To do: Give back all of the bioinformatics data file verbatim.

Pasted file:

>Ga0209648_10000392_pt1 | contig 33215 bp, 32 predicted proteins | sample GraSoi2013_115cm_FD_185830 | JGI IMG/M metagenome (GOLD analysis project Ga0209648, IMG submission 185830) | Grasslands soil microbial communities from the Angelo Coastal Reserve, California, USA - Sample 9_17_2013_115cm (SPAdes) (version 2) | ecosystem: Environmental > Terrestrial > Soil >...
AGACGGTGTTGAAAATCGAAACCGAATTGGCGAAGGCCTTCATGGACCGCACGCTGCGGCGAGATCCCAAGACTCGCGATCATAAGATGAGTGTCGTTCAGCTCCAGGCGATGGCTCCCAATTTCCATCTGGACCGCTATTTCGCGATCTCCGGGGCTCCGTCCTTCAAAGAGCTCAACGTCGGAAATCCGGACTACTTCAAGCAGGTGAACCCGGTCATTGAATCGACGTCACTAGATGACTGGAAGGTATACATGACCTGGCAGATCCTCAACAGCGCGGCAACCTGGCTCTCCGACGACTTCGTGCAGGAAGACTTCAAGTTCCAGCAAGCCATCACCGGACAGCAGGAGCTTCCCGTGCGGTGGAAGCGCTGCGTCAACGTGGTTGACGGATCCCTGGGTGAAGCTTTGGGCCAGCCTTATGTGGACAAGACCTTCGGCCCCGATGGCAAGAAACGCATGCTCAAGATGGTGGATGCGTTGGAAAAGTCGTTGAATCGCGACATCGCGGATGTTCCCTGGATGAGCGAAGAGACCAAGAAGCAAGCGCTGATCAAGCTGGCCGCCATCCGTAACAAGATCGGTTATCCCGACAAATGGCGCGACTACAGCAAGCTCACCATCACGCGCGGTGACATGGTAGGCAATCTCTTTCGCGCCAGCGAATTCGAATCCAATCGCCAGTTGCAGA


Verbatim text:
>Ga0209648_10000392_pt1 | contig 33215 bp, 32 predicted proteins | sample GraSoi2013_115cm_FD_185830 | JGI IMG/M metagenome (GOLD analysis project Ga0209648, IMG submission 185830) | Grasslands soil microbial communities from the Angelo Coastal Reserve, California, USA - Sample 9_17_2013_115cm (SPAdes) (version 2) | ecosystem: Environmental > Terrestrial > Soil >...
AGACGGTGTTGAAAATCGAAACCGAATTGGCGAAGGCCTTCATGGACCGCACGCTGCGGCGAGATCCCAAGACTCGCGATCATAAGATGAGTGTCGTTCAGCTCCAGGCGATGGCTCCCAATTTCCATCTGGACCGCTATTTCGCGATCTCCGGGGCTCCGTCCTTCAAAGAGCTCAACGTCGGAAATCCGGACTACTTCAAGCAGGTGAACCCGGTCATTGAATCGACGTCACTAGATGACTGGAAGGTATACATGACCTGGCAGATCCTCAACAGCGCGGCAACCTGGCTCTCCGACGACTTCGTGCAGGAAGACTTCAAGTTCCAGCAAGCCATCACCGGACAGCAGGAGCTTCCCGTGCGGTGGAAGCGCTGCGTCAACGTGGTTGACGGATCCCTGGGTGAAGCTTTGGGCCAGCCTTATGTGGACAAGACCTTCGGCCCCGATGGCAAGAAACGCATGCTCAAGATGGTGGATGCGTTGGAAAAGTCGTTGAATCGCGACATCGCGGATGTTCCCTGGATGAGCGAAGAGACCAAGAAGCAAGCGCTGATCAAGCTGGCCGCCATCCGTAACAAGATCGGTTATCCCGACAAATGGCGCGACTACAGCAAGCTCACCATCACGCGCGGTGACATGGTAGGCAATCTCTTTCGCGCCAGCGAATTCGAATCCAATCGCCAGTTGCAGA